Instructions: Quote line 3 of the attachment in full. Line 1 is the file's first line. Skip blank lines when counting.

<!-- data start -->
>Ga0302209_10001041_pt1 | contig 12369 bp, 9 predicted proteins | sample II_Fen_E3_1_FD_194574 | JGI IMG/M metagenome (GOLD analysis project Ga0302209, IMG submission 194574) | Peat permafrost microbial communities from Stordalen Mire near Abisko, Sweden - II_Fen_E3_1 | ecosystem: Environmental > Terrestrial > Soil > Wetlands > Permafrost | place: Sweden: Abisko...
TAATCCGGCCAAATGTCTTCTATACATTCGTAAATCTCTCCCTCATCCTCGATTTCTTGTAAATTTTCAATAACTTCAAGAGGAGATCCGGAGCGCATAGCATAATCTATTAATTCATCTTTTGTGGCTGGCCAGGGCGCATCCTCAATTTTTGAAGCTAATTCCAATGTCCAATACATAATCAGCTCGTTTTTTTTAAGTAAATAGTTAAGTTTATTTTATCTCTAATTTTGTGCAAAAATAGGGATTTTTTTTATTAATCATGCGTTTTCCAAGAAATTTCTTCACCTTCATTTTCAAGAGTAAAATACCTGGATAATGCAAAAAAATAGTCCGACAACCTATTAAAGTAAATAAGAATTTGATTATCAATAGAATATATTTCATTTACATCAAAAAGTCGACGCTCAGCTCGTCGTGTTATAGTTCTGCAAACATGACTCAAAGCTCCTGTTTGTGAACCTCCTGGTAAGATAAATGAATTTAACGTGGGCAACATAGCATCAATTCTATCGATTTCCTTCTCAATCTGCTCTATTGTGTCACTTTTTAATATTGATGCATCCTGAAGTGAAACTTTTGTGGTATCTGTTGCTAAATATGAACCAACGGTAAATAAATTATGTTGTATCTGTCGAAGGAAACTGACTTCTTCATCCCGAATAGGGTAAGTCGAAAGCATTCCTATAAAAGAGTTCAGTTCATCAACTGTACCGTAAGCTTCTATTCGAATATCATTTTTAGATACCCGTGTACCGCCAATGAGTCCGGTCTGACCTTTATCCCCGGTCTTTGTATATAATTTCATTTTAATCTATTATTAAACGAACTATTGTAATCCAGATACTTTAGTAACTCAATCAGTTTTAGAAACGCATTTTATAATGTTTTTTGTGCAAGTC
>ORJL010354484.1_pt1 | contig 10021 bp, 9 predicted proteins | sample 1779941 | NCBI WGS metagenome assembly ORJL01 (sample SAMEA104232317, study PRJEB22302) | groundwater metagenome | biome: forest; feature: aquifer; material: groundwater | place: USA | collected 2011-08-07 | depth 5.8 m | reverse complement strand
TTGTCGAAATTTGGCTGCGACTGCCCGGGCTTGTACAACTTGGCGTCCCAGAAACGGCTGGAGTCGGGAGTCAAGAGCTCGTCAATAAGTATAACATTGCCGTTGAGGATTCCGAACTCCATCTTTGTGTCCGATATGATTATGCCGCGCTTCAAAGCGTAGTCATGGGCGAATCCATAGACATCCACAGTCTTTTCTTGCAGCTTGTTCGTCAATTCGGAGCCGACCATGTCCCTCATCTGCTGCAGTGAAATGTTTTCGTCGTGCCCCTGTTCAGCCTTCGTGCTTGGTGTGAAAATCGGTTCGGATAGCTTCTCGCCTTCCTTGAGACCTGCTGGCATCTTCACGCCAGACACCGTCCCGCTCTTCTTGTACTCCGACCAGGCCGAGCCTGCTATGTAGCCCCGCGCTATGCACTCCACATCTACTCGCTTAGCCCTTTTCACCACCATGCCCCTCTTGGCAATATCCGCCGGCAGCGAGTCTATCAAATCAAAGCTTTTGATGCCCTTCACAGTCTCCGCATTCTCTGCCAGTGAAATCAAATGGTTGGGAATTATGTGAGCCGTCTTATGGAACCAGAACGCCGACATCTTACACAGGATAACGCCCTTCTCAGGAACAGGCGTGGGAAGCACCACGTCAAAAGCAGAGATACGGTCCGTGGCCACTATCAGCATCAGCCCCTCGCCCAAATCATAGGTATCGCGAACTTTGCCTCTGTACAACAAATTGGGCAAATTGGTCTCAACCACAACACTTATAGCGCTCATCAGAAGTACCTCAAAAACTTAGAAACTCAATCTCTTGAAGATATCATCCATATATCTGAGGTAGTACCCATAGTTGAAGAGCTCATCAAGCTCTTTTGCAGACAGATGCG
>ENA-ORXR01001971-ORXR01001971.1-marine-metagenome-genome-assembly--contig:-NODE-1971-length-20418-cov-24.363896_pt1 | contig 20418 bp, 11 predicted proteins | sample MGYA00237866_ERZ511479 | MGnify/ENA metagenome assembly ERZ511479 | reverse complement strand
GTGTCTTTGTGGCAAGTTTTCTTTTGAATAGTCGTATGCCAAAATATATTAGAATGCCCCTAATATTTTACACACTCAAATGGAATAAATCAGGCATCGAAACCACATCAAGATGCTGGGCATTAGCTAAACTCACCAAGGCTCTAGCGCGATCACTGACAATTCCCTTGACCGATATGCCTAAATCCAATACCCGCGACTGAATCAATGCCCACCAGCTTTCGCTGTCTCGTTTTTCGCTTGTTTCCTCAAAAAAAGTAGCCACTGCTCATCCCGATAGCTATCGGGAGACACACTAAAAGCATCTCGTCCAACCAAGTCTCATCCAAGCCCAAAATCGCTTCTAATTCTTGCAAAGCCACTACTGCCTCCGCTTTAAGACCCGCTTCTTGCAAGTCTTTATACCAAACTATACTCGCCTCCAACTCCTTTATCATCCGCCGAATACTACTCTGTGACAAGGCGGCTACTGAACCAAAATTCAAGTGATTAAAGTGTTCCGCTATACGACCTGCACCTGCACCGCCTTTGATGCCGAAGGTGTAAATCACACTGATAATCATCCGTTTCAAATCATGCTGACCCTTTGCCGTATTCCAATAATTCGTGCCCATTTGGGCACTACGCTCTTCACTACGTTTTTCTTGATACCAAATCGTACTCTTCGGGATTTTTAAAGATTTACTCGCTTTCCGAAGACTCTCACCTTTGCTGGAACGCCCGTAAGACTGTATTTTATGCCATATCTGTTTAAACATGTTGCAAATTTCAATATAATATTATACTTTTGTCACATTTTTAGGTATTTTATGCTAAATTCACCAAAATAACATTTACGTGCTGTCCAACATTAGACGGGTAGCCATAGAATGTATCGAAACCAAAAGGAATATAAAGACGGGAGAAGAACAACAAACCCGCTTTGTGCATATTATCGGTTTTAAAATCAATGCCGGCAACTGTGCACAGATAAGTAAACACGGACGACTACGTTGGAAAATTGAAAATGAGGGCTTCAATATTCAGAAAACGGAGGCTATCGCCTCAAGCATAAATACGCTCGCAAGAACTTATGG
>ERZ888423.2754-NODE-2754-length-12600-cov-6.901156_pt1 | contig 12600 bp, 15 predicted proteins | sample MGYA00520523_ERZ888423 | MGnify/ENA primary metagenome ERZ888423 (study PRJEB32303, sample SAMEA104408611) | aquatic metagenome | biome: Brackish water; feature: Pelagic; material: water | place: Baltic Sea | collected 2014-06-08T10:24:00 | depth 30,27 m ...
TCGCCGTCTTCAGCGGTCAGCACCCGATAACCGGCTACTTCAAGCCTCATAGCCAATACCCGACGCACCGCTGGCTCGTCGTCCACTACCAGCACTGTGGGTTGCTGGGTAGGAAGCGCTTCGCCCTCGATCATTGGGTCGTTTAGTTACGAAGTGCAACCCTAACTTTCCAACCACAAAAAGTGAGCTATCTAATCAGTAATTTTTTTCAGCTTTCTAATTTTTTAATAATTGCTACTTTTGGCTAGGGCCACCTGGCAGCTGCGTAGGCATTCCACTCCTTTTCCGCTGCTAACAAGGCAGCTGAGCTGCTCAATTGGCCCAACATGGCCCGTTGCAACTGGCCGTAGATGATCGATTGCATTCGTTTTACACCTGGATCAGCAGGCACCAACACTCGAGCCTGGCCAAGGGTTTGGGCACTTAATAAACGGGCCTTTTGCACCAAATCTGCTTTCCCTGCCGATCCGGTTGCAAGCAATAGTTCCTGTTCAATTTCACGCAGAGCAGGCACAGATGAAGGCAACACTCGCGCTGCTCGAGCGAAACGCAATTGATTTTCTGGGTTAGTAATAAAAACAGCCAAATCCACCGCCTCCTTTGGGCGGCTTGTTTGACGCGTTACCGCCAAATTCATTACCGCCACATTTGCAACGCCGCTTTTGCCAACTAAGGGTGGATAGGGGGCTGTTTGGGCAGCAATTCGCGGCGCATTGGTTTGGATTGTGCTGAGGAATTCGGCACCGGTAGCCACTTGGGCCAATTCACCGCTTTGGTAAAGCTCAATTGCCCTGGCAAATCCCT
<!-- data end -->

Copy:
>ORJL010354484.1_pt1 | contig 10021 bp, 9 predicted proteins | sample 1779941 | NCBI WGS metagenome assembly ORJL01 (sample SAMEA104232317, study PRJEB22302) | groundwater metagenome | biome: forest; feature: aquifer; material: groundwater | place: USA | collected 2011-08-07 | depth 5.8 m | reverse complement strand